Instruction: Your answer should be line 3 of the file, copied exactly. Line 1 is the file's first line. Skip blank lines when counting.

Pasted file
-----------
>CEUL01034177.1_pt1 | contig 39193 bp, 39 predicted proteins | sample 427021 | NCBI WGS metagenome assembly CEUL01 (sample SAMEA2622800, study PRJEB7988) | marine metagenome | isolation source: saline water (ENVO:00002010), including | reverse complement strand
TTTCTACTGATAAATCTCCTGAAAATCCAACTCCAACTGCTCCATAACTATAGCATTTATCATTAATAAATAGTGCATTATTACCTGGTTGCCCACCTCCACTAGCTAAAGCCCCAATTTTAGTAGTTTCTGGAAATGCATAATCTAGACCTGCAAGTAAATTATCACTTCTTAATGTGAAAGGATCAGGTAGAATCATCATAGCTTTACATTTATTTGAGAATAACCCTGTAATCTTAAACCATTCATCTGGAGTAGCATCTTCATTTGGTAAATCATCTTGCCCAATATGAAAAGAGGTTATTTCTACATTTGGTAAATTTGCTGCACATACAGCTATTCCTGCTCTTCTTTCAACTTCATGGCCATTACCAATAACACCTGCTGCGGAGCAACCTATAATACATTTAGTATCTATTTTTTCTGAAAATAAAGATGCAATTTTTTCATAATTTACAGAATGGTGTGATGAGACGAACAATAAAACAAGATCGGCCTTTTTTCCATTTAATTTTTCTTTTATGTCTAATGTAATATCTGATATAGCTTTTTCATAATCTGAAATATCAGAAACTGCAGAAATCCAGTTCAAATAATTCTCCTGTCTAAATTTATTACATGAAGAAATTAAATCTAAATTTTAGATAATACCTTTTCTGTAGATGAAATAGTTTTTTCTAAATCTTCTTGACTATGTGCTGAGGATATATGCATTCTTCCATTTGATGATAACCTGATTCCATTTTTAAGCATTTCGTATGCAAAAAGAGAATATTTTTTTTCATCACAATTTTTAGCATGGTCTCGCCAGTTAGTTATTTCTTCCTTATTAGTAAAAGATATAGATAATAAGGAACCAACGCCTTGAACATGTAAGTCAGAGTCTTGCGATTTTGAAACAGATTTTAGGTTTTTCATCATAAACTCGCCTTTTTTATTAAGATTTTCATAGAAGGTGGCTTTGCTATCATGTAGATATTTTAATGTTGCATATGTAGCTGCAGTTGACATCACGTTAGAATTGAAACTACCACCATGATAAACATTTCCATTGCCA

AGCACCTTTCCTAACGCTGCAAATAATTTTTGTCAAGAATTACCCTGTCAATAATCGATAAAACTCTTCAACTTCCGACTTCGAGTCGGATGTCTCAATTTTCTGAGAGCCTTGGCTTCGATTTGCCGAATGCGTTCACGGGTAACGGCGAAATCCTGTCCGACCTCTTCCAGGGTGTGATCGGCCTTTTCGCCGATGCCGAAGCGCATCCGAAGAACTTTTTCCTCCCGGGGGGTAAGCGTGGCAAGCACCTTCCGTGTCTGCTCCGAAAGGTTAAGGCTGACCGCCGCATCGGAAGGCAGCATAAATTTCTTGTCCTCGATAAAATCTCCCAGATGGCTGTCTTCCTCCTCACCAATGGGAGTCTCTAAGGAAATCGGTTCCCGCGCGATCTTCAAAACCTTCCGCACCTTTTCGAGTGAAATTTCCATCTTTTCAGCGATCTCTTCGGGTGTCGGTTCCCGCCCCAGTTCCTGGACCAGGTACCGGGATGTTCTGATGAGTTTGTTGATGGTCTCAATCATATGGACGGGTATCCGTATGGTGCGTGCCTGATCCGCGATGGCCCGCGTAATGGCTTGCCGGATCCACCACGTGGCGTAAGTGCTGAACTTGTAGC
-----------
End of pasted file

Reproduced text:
AGCACCTTTCCTAACGCTGCAAATAATTTTTGTCAAGAATTACCCTGTCAATAATCGATAAAACTCTTCAACTTCCGACTTCGAGTCGGATGTCTCAATTTTCTGAGAGCCTTGGCTTCGATTTGCCGAATGCGTTCACGGGTAACGGCGAAATCCTGTCCGACCTCTTCCAGGGTGTGATCGGCCTTTTCGCCGATGCCGAAGCGCATCCGAAGAACTTTTTCCTCCCGGGGGGTAAGCGTGGCAAGCACCTTCCGTGTCTGCTCCGAAAGGTTAAGGCTGACCGCCGCATCGGAAGGCAGCATAAATTTCTTGTCCTCGATAAAATCTCCCAGATGGCTGTCTTCCTCCTCACCAATGGGAGTCTCTAAGGAAATCGGTTCCCGCGCGATCTTCAAAACCTTCCGCACCTTTTCGAGTGAAATTTCCATCTTTTCAGCGATCTCTTCGGGTGTCGGTTCCCGCCCCAGTTCCTGGACCAGGTACCGGGATGTTCTGATGAGTTTGTTGATGGTCTCAATCATATGGACGGGTATCCGTATGGTGCGTGCCTGATCCGCGATGGCCCGCGTAATGGCTTGCCGGATCCACCACGTGGCGTAAGTGCTGAACTTGTAGC